Friday, January 20, 2012

Hair Hair Hair: Part I

Black hair.

A topic of much debate and opinion.  

When does a mom's obsession with keeping her daughter's hair in tact become detrimental to the kid's childhood?  

What I mean is, Miss E loves to play dress up.  She puts three headbands on, or a conductor hat, or a tie (like her daddy wears to work).   She's always messing up her hair in the name of creative play.      Or if she's not messing it up, someone else is---be it an adult who casually fondles her locks or a little kid sitting next to her in dance class.     And any time and energy I have spent styling Miss E's hair is lost--just like that---in a nanosecond. 

I want my daughter to fit in with peers of her same race.    She'll already face some discrimination for having a white mom, but a white mom who can't care for her hair?     But what if it's not that I can't care for her hair, but that I choose to let her be free to be herself---even if that means she messes it up by wearing three headbands or does a few somersaults on the floor while playing with friends?  

What do you think?

One little girl in Miss E's preschool is biracial (AA/CA).  She has super short hair.  Her mom said that the little girl hates having her hair done, even combed, so the mom keeps it very short so it's manageable.   I admire this mom's decision.  

A recent article on one of my favorite websites, My Brown Baby, talks about how some black women would rather protect their hair than their health.    This is a topic that is very important to me.  Being a diabetic, I understand how crucial exercise is to the health of all people, brown ladies included.

Talk to me, readers.   What do you think?


There will be more hair posts coming this February!  


  1. I've had the same thoughts -- witch hats and rolling on the carpet are not always "good" for a head full of cornrows. The issue isn't only related to creative play, but also to swimming, winter play (which requires warm hats for us) and the dreaded sandbox! At the end of the day, I opt to allow freedom and fun to win out. My daughter and I love hair time and I work hard to make sure her hair is well-kept. But that doesn't trump activity and fun!


  2. I'm looking forward to your hair posts! I am pregnant with my first child who will be biracial, and I get asked often how I'm going to handle the hair "situation." My husband has the tightest, kinkiest hair I've ever seen (beautiful, but hard to manage). It's a priority for me that my child be active, so I hope to opt for well-kept and practical over high fashion. And I'm not comfortable at all with using relaxers on a child. But, we'll see!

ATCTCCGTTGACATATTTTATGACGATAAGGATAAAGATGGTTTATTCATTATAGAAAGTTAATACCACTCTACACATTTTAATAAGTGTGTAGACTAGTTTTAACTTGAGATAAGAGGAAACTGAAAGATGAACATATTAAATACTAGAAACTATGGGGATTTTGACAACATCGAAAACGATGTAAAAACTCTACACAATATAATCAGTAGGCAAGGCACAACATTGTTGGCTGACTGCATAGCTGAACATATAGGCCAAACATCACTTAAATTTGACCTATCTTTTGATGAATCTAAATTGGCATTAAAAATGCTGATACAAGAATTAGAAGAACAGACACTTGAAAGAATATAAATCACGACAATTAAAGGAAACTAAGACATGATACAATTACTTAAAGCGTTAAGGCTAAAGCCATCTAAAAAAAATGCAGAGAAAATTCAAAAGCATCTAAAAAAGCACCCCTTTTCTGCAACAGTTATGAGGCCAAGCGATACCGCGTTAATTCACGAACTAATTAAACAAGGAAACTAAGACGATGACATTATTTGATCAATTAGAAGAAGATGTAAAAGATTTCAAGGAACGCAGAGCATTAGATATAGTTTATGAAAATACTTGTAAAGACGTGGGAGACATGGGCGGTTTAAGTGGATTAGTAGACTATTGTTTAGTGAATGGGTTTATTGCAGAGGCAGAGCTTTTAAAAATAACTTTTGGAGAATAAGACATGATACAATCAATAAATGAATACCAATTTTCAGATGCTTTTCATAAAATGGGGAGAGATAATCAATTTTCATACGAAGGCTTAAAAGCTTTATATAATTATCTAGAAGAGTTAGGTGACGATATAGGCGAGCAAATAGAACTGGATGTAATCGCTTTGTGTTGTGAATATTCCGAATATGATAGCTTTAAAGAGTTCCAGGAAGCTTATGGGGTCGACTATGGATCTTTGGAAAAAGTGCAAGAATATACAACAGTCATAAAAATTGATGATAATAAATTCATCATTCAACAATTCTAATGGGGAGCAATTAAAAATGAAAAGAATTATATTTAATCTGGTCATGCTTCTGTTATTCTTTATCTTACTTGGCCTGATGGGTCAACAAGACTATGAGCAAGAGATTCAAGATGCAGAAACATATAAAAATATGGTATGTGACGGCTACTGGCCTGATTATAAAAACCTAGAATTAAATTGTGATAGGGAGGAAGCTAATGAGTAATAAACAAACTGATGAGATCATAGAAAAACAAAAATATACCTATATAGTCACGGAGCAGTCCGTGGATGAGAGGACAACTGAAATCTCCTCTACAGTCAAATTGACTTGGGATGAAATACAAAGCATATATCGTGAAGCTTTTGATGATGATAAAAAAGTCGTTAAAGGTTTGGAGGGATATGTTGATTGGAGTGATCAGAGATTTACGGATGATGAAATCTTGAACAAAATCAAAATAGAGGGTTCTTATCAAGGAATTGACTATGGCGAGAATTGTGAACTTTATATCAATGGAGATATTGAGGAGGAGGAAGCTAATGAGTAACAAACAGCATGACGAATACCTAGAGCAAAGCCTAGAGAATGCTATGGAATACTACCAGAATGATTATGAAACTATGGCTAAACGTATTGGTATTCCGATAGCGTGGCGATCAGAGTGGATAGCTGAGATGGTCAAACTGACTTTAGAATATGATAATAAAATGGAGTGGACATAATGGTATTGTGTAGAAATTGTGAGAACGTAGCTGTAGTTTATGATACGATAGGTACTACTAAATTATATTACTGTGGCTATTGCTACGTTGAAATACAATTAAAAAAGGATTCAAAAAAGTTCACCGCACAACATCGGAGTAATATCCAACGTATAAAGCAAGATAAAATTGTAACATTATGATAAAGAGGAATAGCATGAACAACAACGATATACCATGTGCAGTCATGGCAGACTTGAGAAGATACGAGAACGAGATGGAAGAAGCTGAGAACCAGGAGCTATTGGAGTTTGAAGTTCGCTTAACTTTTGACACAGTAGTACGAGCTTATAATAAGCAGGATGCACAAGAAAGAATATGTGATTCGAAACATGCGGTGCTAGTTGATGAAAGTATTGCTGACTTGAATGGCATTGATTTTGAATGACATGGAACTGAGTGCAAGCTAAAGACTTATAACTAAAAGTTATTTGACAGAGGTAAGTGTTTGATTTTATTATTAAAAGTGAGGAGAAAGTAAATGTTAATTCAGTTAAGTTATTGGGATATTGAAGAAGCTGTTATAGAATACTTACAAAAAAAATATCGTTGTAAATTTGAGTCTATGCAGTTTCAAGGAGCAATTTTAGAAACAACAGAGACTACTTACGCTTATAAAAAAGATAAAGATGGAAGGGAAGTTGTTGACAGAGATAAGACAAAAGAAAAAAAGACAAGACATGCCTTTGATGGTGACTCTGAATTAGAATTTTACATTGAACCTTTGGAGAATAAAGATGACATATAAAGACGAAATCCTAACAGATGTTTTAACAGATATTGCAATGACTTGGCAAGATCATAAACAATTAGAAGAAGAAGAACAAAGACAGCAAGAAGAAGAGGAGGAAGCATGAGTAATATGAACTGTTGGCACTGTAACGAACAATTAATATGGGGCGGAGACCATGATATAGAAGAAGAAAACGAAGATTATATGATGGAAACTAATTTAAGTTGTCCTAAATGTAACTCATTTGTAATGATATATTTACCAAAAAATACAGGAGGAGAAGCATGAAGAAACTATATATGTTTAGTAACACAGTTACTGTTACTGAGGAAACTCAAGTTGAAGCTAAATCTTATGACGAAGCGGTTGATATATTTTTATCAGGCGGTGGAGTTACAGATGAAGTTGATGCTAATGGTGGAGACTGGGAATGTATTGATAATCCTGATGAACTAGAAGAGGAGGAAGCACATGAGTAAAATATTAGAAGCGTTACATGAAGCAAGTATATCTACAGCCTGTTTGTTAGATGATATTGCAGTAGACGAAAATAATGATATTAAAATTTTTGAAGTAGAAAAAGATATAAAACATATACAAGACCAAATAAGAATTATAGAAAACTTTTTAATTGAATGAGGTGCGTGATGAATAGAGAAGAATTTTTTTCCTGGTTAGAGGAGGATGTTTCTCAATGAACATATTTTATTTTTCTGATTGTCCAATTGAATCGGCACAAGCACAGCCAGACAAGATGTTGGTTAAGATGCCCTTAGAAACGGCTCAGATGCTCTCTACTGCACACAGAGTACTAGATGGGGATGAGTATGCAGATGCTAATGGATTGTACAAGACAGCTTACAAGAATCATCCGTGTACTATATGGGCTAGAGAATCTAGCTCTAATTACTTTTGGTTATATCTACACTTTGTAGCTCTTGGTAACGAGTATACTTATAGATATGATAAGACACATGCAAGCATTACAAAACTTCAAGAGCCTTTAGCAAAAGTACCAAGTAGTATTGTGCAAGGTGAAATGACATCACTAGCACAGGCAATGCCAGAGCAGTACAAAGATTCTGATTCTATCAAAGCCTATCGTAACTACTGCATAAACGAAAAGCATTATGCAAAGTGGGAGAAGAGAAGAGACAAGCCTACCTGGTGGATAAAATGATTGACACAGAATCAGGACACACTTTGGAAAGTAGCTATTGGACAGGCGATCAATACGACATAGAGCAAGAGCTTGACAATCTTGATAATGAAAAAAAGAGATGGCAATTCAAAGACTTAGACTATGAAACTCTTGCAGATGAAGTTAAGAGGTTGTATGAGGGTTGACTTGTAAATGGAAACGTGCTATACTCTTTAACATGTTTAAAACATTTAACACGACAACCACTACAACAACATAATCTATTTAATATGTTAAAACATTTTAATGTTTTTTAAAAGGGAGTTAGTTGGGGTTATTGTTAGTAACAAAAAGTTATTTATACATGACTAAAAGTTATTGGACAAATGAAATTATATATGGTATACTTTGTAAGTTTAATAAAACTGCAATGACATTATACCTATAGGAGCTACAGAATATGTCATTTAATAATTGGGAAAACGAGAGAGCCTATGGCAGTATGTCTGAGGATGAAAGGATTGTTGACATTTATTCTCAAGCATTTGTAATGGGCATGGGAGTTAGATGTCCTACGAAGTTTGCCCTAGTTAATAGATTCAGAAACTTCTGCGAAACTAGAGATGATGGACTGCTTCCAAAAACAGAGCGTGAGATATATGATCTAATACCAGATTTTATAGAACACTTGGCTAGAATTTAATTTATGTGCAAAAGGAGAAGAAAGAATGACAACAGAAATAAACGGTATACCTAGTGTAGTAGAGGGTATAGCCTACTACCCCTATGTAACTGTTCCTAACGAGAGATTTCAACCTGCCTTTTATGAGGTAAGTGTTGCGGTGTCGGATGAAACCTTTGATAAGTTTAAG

3. We are learning to embrace the fuzz at our house. I would love my daughters hair to be perfect all the time but I am realistic too and want her to have fun. I know that as she gets older it will get better. As long as it isn't damaging her hair I sigh and encourage her freedom.

  4. My daughter is 1 year old and has very thick, long, tightly coiled hair. It is totally awesome and takes a lot of dedication to manage. We also live in a predominatly AA community so I take a lot of pride in the compliments we receive, but now that we are entering the toddler phase I've had to adjust my expectations. I set time limits in hairstyles and learn to live with the messes and the frizzies. I am also embracing simple styles with staying power like poofs and zulu knots. Lastly I am learning to stand up for the afro! I had to realize that free-hair is not unstyled or uncared for.

  5. Hello! I'm an African American mom with twin boys, but I grew up watching my mom do 4 sets of black hair every morning. Very hard! I can't even imagine doing hair in the morning besides mine. I have twin boys who are 3. Although I long to have a girl one day!

    Hmmmm.. I found your blog via another blog friend from the blog "Our Little Hope". Some of what you say is true, very true. It's hard to keep little black girls hair to stay neat all the time. It sucked actually when I was small. I would say to others, "Don't touch my hair" LOL! growing up. Okay, so I would say, use gel, lots of hair lotions and braid her hair alot. That helps. You can also take her to a black hair dresser and ask her what she suggests. What do you black girlfriends say?

  6. Mea's hair is typically up in some sort of pony/braid at most all times. Partially just to keep it from getting to tangled, and partially just for ease.

    I really struggled with letting her ever leave the house without her hair done, but have recently started letting her go a little bit longer between hairsyling sessions. I have come up with a few styles that are easily maintained, and can be repaired quickly if she messes it up with hats, headbands, or other dress ups.

  7. I recently found a blog written by another adoptive mom - It's all about the whys, hows, etc. of taking care of our lil' ones hair. I have learned SO much since I found the blog! I feel much more confident about taking care of my DD's hair. I'd highly recommend checking it out!

  8. Styles such as braids and puffs are great for African American girls. It's manageable and mostly protects their hair in various environments while allowing it to grow. Their too young for gel so the "frizzy" is inevitable and completely normal. I really DO NOT like the idea of cutting a child's hair because of one's failure to understand their hair texture. I've seen this before and as black women, I found it to be very disapointing and hurtful. However, I've also seen adoptive parents that have taken time to educate themselves on growing black hair and how to style it. I admire that you've taken the time to learn your girls hair texture and the methods of growing their hair to long, thick, curly, beautiful lengths. You have a wonderful and positive website! :) and congrats on being in Essence Magazine.. great article! :)


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